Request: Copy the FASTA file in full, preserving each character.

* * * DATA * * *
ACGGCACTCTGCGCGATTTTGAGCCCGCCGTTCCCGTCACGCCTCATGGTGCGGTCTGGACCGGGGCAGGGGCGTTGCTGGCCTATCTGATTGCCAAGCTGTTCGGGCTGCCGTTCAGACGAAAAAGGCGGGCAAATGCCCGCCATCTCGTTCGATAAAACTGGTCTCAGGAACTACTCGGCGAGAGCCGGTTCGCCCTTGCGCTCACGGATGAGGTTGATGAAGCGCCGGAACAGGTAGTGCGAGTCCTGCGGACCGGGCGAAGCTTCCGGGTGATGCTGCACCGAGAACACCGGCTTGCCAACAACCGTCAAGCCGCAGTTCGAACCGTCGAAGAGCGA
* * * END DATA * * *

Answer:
ACGGCACTCTGCGCGATTTTGAGCCCGCCGTTCCCGTCACGCCTCATGGTGCGGTCTGGACCGGGGCAGGGGCGTTGCTGGCCTATCTGATTGCCAAGCTGTTCGGGCTGCCGTTCAGACGAAAAAGGCGGGCAAATGCCCGCCATCTCGTTCGATAAAACTGGTCTCAGGAACTACTCGGCGAGAGCCGGTTCGCCCTTGCGCTCACGGATGAGGTTGATGAAGCGCCGGAACAGGTAGTGCGAGTCCTGCGGACCGGGCGAAGCTTCCGGGTGATGCTGCACCGAGAACACCGGCTTGCCAACAACCGTCAAGCCGCAGTTCGAACCGTCGAAGAGCGA